By using one or more of these techniques, winemakers can change the style of their rosé to create their own unique statement. From pale salmon to deep rose and light and fresh to serious and structured, there is a rosé style for every occasion and particular palate. Luckily for all of us, we are just now entering the rosé season and there are plenty to choose from.

Originally from Greer, South Carolina, Nova McCune Cadamatre moved to New York to pursue Horticulture after what began as a research paper on grapevine diseases at SUNY Morrisville turned into a love of wines and vines. Her career started in Pennsylvania where she gained experience with cool climate varietals and traditional method sparkling wine. After moving to the Finger Lakes region of New York she refined her winemaking skills, both as Winemaker’s Assistant at the Thirsty Owl Wine Company and as a Viticulture student at Cornell University. After becoming one of the first graduates of Cornell’s Viticulture and Enology program in 2006, she moved to California to assume several winemaking roles, gaining diverse experiences in both table and sparkling wines from all areas of California most recently as the red winemaker for Robert Mondavi Winery in the renowned Napa Valley. She has furthered her knowledge through London’s Wine and Spirit Education Trust with an Advanced Certificate in 2007, the Diploma gained in 2010, and is currently pursuing the Master of Wine Certification.Currently, Cadamatre lives in the Finger Lakes, NY with her family where she works as a Winemaker and continues her weekly blog at www.novacadamatre.com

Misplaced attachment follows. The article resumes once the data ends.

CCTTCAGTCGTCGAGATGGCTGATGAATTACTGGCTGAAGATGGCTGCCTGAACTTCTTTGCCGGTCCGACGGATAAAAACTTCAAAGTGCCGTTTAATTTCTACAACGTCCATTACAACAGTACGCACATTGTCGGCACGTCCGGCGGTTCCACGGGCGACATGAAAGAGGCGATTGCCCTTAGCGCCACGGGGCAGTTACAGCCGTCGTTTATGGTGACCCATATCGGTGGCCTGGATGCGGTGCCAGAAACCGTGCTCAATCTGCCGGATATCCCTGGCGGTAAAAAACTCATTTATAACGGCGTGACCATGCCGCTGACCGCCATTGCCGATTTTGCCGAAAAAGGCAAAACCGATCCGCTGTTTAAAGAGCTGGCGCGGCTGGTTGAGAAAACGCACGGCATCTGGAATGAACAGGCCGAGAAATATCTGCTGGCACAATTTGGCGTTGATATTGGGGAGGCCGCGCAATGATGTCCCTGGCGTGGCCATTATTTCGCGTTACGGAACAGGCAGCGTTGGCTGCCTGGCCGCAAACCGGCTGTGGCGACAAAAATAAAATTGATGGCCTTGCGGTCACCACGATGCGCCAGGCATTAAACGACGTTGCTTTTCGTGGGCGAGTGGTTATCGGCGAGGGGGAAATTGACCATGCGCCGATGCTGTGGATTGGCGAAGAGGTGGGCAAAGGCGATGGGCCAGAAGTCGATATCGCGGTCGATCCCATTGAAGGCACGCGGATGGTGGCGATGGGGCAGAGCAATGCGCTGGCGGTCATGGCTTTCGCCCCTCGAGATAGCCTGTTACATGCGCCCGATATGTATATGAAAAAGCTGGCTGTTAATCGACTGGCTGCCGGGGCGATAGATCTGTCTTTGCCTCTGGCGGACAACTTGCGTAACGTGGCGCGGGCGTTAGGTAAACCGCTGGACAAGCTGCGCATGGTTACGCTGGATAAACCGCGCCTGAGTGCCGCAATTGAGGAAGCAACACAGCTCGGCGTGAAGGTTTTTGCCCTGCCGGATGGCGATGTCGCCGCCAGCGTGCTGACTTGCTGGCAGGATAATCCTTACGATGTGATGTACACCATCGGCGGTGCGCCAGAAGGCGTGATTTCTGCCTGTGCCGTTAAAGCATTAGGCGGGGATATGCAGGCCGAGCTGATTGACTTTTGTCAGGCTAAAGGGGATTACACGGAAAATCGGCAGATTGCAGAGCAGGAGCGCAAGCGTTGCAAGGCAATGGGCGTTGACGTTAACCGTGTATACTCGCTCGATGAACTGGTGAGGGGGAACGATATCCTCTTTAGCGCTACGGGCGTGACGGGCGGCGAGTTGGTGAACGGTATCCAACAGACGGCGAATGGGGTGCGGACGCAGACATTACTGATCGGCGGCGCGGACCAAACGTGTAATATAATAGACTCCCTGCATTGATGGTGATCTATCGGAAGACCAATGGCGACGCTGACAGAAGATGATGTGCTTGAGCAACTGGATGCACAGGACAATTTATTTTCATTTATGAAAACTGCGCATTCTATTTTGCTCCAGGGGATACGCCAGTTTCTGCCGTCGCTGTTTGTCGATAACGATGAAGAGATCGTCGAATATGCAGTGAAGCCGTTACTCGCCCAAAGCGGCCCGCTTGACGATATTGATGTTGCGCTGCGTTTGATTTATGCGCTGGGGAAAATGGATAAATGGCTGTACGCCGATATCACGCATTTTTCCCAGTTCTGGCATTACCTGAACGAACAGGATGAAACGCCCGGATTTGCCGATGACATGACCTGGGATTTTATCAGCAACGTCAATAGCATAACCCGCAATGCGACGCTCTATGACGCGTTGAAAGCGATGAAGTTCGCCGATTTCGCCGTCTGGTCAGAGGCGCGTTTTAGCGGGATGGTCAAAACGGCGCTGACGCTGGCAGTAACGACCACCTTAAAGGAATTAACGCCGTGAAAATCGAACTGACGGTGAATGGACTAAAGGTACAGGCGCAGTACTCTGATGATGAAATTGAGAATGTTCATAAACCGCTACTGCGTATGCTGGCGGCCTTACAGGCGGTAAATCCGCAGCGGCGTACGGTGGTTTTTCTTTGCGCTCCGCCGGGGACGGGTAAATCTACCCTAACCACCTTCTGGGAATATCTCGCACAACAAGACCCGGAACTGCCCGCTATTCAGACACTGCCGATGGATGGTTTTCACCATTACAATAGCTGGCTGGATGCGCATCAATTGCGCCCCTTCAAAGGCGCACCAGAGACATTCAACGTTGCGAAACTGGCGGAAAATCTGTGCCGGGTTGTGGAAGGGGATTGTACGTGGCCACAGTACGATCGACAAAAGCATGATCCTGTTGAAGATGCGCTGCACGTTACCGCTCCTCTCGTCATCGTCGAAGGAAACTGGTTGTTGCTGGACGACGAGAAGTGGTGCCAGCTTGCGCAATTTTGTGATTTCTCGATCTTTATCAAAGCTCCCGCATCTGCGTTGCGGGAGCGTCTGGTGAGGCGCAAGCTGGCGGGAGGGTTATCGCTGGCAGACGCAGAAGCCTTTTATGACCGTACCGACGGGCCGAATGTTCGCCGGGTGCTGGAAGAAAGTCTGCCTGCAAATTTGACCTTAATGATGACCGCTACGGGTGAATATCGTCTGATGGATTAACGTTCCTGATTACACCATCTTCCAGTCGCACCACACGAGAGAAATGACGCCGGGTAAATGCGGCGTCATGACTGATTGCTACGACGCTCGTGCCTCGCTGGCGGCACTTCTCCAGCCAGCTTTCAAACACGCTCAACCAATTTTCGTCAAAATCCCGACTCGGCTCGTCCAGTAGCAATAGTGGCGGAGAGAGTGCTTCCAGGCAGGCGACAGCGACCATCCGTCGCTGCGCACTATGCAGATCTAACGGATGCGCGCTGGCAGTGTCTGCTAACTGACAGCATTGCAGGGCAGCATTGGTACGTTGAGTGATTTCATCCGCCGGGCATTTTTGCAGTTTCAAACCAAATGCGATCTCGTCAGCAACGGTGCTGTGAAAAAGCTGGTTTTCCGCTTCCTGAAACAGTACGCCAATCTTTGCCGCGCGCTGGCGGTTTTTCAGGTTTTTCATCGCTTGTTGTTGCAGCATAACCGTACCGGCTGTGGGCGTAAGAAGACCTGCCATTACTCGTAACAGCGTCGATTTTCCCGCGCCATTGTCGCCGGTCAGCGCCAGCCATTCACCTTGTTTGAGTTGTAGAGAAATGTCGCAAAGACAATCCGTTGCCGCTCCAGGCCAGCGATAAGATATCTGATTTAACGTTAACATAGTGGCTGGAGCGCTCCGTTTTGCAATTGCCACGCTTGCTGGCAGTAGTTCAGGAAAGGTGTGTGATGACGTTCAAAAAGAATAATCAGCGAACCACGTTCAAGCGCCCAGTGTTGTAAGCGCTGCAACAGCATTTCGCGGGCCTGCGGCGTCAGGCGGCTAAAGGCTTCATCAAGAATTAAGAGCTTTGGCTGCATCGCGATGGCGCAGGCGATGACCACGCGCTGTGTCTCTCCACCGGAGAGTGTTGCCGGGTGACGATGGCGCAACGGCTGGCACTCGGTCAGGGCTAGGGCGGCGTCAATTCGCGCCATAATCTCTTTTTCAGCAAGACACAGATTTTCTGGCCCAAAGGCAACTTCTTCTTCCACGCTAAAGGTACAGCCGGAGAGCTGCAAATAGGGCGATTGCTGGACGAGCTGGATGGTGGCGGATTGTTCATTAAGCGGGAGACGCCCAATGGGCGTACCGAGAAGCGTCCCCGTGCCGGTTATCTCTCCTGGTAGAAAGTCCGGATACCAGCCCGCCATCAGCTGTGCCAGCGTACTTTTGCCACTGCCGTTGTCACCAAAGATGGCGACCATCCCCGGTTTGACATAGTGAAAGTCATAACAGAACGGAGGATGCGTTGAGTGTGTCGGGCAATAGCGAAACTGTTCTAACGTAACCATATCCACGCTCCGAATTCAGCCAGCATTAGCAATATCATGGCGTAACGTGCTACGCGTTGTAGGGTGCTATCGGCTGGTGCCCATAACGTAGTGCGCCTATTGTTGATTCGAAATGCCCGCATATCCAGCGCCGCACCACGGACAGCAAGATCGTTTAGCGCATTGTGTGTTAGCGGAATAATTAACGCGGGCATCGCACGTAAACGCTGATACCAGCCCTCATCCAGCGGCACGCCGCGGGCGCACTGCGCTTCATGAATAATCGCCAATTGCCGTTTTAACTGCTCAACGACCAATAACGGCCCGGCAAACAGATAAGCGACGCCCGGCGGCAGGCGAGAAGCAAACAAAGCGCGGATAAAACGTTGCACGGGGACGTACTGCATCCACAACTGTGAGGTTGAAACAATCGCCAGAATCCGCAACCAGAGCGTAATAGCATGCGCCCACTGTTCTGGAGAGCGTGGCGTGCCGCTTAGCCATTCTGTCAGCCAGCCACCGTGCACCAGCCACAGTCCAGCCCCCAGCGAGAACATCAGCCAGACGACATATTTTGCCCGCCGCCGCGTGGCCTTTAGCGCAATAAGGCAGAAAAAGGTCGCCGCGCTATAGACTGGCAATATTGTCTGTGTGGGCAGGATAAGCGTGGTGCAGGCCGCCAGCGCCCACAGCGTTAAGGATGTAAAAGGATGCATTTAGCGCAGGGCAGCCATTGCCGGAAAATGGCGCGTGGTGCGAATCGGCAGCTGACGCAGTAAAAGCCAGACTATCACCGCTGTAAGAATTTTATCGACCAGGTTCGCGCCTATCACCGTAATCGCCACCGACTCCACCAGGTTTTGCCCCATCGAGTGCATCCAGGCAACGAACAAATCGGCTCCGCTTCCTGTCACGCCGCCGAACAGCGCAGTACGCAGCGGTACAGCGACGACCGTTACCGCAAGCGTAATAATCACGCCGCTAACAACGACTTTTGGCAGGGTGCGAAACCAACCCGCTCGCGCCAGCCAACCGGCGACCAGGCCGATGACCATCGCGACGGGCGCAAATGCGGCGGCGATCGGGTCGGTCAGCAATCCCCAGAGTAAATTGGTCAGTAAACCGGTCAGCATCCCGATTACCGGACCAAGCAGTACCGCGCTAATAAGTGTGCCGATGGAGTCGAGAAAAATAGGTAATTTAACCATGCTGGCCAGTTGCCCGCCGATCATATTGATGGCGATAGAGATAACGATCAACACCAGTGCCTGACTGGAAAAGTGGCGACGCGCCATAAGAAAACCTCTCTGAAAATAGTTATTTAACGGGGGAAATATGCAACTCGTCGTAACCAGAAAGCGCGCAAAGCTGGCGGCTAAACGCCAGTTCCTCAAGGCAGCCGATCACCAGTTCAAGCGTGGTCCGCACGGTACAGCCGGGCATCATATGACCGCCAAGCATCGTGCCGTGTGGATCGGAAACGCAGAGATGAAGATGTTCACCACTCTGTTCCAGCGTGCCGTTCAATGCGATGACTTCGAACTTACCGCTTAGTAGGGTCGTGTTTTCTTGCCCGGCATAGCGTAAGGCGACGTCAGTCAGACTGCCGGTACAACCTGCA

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Comments

  • Snooth User: nixnixnix
    1413047 28

    The vast majority of US rose on UK shelves is, sadly, blush Zinfandel. Leading me to wonder if there are any dry rose wines made in the US

    May 10, 2016 at 12:45 PM


  • Several regions in Spain produce good to outstanding rosés, for example, Navarra (many specific areas), Cigales in the province of Valladolid and my personal preference, the Conça de Barberá area in Catalonia, where the very local grape, Trepat, is gaining widespread and justified fame.

    May 10, 2016 at 1:21 PM


  • Snooth User: wrhayes
    416788 16

    nixnixnix, yes, there are quite a number of excellent dry rose wines made in the US. California, Washington (State), Oregon, and New York all produce fine examples. Much of the rose produced in the Finger Lakes region in New York State is sold out every year by July and August - if not earlier.

    May 10, 2016 at 3:26 PM


  • Try some of the wonderful rose wines from Portugal. There's so much more than Mateus and Lancers nowadays. Don't forget the many tasty Italian rose wines. I recall several years ago the firm of Bolla, who produces Soave, Bardolino, Valpolicella, Amarone & Recioto, makes a rose called "Chiaretto" or "Chiarello" Worth searching out these often unknown hidden vinous gems!

    May 11, 2016 at 4:04 AM


  • PS: I forgot to mention Greece. Greek wines have made a 360 degree change from 35 - 40 years ago and with better production techniques, Their wines are some of the least known here in the US but are worth searching out. One of the benefits of these unknown wines is their reasonable price to quality value. Check 'em out, you'll be pleasantly surprised!

    May 11, 2016 at 4:07 AM


  • Why maceration method is not listed here? :-(

    May 13, 2016 at 2:41 PM


  • Snooth User: Winemaven
    45331 30

    NIX
    "blush Zinfandel is by any definition a rose wine. Also, there are more than a few roses from Europe that contain noticeable residual sugar.

    The US wine biz makes a plethora of "dry" rose wines.

    May 26, 2016 at 3:57 PM


  • Try the Cline Cellars Rosé. It's made using their Ancient Vines Mourvédre grapes. It is absolutely delicious! Try it with a roasted chicken stuffed with rosemary, garlic and lemons. Your home will smell like heaven and served with this rosé is a match made in heaven!

    Jun 01, 2016 at 5:12 PM